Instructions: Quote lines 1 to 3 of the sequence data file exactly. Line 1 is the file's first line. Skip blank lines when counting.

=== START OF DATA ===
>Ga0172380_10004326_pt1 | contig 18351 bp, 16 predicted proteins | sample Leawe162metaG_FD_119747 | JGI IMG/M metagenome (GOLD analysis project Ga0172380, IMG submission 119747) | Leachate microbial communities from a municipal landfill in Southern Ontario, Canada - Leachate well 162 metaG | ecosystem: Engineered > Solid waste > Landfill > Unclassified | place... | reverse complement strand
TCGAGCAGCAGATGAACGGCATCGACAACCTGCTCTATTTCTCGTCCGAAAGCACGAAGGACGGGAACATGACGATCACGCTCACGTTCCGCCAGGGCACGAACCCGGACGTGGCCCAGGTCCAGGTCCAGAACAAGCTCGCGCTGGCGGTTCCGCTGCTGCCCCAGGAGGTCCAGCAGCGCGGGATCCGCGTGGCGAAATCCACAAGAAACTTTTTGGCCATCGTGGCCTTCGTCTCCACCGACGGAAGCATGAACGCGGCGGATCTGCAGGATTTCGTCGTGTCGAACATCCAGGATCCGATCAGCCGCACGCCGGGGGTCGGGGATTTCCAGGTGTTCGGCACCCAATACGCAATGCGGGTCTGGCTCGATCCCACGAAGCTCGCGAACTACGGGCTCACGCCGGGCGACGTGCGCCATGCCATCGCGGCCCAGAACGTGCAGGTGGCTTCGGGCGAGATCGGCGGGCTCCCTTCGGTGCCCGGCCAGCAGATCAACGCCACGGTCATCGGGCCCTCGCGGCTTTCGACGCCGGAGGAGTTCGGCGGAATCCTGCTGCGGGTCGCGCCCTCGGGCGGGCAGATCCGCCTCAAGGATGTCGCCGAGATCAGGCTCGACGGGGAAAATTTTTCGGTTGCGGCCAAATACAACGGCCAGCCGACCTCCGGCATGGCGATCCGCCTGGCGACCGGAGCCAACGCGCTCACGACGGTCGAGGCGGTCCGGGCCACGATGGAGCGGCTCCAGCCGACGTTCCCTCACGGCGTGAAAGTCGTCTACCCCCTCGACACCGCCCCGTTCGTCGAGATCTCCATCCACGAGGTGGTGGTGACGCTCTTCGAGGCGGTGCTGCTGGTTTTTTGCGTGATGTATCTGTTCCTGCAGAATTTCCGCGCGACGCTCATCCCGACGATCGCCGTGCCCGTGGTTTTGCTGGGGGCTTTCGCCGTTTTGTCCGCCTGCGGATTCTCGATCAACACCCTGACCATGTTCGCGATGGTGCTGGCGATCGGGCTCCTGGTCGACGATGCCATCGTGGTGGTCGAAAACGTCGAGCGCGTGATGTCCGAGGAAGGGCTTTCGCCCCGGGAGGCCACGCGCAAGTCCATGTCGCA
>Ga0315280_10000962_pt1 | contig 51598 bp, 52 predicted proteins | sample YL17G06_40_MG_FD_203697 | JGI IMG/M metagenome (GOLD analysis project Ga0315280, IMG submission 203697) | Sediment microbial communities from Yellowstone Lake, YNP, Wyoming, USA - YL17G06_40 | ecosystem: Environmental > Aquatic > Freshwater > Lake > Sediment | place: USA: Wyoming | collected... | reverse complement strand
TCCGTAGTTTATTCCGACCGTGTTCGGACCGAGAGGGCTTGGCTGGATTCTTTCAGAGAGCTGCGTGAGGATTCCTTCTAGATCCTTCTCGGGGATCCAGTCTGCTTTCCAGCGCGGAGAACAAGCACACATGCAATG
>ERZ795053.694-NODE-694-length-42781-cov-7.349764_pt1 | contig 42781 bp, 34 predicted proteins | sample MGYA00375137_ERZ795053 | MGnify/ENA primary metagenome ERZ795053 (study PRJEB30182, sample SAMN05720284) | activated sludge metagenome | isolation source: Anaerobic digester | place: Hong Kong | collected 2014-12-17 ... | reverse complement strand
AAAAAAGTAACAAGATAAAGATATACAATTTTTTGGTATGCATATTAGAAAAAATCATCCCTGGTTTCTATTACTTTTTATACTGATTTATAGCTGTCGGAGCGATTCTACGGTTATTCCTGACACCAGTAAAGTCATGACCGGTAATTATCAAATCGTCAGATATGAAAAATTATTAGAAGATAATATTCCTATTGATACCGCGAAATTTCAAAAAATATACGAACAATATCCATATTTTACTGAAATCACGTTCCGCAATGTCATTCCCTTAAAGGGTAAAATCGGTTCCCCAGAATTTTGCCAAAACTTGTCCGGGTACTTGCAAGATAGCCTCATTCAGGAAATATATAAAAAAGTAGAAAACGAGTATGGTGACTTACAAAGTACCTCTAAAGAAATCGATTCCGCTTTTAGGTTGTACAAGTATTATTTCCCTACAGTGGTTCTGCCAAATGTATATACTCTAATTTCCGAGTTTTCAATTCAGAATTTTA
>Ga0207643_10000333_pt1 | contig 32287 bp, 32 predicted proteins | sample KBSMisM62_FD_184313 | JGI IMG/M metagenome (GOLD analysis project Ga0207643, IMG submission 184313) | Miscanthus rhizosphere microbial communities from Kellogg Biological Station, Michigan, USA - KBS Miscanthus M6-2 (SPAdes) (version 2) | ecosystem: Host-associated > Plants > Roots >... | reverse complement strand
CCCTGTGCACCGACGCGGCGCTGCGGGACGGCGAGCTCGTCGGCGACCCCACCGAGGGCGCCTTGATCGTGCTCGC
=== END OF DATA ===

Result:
>Ga0172380_10004326_pt1 | contig 18351 bp, 16 predicted proteins | sample Leawe162metaG_FD_119747 | JGI IMG/M metagenome (GOLD analysis project Ga0172380, IMG submission 119747) | Leachate microbial communities from a municipal landfill in Southern Ontario, Canada - Leachate well 162 metaG | ecosystem: Engineered > Solid waste > Landfill > Unclassified | place... | reverse complement strand
TCGAGCAGCAGATGAACGGCATCGACAACCTGCTCTATTTCTCGTCCGAAAGCACGAAGGACGGGAACATGACGATCACGCTCACGTTCCGCCAGGGCACGAACCCGGACGTGGCCCAGGTCCAGGTCCAGAACAAGCTCGCGCTGGCGGTTCCGCTGCTGCCCCAGGAGGTCCAGCAGCGCGGGATCCGCGTGGCGAAATCCACAAGAAACTTTTTGGCCATCGTGGCCTTCGTCTCCACCGACGGAAGCATGAACGCGGCGGATCTGCAGGATTTCGTCGTGTCGAACATCCAGGATCCGATCAGCCGCACGCCGGGGGTCGGGGATTTCCAGGTGTTCGGCACCCAATACGCAATGCGGGTCTGGCTCGATCCCACGAAGCTCGCGAACTACGGGCTCACGCCGGGCGACGTGCGCCATGCCATCGCGGCCCAGAACGTGCAGGTGGCTTCGGGCGAGATCGGCGGGCTCCCTTCGGTGCCCGGCCAGCAGATCAACGCCACGGTCATCGGGCCCTCGCGGCTTTCGACGCCGGAGGAGTTCGGCGGAATCCTGCTGCGGGTCGCGCCCTCGGGCGGGCAGATCCGCCTCAAGGATGTCGCCGAGATCAGGCTCGACGGGGAAAATTTTTCGGTTGCGGCCAAATACAACGGCCAGCCGACCTCCGGCATGGCGATCCGCCTGGCGACCGGAGCCAACGCGCTCACGACGGTCGAGGCGGTCCGGGCCACGATGGAGCGGCTCCAGCCGACGTTCCCTCACGGCGTGAAAGTCGTCTACCCCCTCGACACCGCCCCGTTCGTCGAGATCTCCATCCACGAGGTGGTGGTGACGCTCTTCGAGGCGGTGCTGCTGGTTTTTTGCGTGATGTATCTGTTCCTGCAGAATTTCCGCGCGACGCTCATCCCGACGATCGCCGTGCCCGTGGTTTTGCTGGGGGCTTTCGCCGTTTTGTCCGCCTGCGGATTCTCGATCAACACCCTGACCATGTTCGCGATGGTGCTGGCGATCGGGCTCCTGGTCGACGATGCCATCGTGGTGGTCGAAAACGTCGAGCGCGTGATGTCCGAGGAAGGGCTTTCGCCCCGGGAGGCCACGCGCAAGTCCATGTCGCA
>Ga0315280_10000962_pt1 | contig 51598 bp, 52 predicted proteins | sample YL17G06_40_MG_FD_203697 | JGI IMG/M metagenome (GOLD analysis project Ga0315280, IMG submission 203697) | Sediment microbial communities from Yellowstone Lake, YNP, Wyoming, USA - YL17G06_40 | ecosystem: Environmental > Aquatic > Freshwater > Lake > Sediment | place: USA: Wyoming | collected... | reverse complement strand